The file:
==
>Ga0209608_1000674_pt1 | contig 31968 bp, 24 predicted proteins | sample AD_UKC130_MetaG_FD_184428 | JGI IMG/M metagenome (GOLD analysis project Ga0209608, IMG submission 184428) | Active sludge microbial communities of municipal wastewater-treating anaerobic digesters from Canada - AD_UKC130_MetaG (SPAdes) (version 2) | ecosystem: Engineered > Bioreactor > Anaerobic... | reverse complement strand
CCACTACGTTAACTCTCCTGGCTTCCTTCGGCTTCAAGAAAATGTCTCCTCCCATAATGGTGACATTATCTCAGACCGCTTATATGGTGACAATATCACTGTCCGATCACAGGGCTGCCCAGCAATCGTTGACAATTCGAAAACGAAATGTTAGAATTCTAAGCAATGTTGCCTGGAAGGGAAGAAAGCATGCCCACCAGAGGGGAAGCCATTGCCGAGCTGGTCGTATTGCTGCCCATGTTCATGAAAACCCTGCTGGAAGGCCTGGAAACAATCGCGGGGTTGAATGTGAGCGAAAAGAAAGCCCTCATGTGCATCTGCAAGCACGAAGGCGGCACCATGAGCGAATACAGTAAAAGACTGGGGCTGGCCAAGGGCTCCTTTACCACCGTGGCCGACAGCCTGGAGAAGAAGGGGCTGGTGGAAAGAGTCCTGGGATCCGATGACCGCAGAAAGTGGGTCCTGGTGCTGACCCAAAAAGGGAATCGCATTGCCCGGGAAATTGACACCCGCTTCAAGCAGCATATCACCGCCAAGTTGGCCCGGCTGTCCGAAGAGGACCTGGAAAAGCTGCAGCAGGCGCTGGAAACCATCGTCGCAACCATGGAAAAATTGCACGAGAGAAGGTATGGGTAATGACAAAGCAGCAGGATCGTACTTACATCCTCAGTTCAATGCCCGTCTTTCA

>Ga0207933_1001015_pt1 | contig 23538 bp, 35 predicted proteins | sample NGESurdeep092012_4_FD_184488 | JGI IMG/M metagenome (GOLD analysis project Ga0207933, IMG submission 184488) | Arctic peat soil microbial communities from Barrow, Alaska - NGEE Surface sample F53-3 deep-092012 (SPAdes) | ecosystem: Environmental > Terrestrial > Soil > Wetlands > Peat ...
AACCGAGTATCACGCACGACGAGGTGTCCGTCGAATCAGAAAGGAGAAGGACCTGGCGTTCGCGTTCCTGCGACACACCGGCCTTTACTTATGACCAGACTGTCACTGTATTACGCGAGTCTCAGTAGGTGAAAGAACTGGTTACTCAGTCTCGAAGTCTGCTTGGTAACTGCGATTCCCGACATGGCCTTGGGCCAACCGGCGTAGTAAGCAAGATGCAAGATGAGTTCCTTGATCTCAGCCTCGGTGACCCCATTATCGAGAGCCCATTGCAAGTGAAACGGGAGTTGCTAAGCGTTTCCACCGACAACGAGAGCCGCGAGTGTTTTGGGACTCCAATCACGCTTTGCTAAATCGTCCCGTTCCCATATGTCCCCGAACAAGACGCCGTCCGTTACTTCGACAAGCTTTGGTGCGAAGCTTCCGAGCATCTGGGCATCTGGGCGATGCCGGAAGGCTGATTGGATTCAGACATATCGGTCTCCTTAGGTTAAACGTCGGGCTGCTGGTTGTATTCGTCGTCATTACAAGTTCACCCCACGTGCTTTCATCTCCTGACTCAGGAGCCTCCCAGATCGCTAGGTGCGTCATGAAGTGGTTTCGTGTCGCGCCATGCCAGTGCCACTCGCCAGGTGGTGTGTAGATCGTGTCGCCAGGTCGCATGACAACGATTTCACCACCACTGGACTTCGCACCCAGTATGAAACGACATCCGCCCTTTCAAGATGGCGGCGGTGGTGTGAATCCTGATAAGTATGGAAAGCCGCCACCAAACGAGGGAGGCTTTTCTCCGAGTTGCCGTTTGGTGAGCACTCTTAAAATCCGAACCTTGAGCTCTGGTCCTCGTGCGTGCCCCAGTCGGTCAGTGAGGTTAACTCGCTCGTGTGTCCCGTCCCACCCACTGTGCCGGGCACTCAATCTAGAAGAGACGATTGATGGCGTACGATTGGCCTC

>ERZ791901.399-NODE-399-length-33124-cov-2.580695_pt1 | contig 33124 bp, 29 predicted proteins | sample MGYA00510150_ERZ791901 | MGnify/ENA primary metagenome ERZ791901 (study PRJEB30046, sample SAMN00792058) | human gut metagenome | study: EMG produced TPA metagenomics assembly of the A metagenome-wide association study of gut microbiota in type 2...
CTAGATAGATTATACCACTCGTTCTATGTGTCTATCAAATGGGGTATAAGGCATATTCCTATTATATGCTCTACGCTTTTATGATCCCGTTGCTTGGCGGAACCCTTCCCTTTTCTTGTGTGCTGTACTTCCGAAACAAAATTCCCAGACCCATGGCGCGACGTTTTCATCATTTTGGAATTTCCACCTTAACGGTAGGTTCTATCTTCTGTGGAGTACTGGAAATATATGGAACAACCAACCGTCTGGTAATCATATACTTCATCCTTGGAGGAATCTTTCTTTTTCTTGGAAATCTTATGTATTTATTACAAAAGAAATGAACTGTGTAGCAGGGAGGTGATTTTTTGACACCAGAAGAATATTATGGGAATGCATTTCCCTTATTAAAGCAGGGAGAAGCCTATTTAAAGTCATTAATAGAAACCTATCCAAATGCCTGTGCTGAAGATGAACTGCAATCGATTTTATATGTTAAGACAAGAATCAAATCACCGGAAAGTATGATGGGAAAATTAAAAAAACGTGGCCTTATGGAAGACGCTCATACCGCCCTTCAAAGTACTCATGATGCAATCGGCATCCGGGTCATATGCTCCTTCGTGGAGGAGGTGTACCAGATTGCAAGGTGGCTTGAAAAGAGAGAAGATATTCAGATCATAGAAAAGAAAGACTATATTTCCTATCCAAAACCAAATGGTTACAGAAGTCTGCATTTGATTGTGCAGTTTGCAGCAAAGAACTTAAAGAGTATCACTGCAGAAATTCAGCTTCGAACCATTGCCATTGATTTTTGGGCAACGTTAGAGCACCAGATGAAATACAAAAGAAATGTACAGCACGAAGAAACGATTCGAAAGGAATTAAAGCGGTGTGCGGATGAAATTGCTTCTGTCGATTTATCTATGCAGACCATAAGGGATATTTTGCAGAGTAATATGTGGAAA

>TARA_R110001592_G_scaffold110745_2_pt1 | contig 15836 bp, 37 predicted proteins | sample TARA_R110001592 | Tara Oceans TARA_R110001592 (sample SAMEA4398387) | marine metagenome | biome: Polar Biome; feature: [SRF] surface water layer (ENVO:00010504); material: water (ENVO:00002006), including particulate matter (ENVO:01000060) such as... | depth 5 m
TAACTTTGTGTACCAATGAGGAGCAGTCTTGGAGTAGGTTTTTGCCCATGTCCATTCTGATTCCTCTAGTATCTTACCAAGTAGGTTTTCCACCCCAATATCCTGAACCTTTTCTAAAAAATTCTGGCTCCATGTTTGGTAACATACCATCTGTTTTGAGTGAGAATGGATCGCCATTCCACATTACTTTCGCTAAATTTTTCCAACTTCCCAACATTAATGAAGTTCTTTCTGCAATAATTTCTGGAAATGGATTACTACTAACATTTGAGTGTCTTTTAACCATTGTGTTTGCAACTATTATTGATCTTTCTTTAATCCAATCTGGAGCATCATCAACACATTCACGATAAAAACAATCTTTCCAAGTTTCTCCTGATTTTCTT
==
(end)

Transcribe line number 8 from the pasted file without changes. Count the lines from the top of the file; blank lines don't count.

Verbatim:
TAACTTTGTGTACCAATGAGGAGCAGTCTTGGAGTAGGTTTTTGCCCATGTCCATTCTGATTCCTCTAGTATCTTACCAAGTAGGTTTTCCACCCCAATATCCTGAACCTTTTCTAAAAAATTCTGGCTCCATGTTTGGTAACATACCATCTGTTTTGAGTGAGAATGGATCGCCATTCCACATTACTTTCGCTAAATTTTTCCAACTTCCCAACATTAATGAAGTTCTTTCTGCAATAATTTCTGGAAATGGATTACTACTAACATTTGAGTGTCTTTTAACCATTGTGTTTGCAACTATTATTGATCTTTCTTTAATCCAATCTGGAGCATCATCAACACATTCACGATAAAAACAATCTTTCCAAGTTTCTCCTGATTTTCTT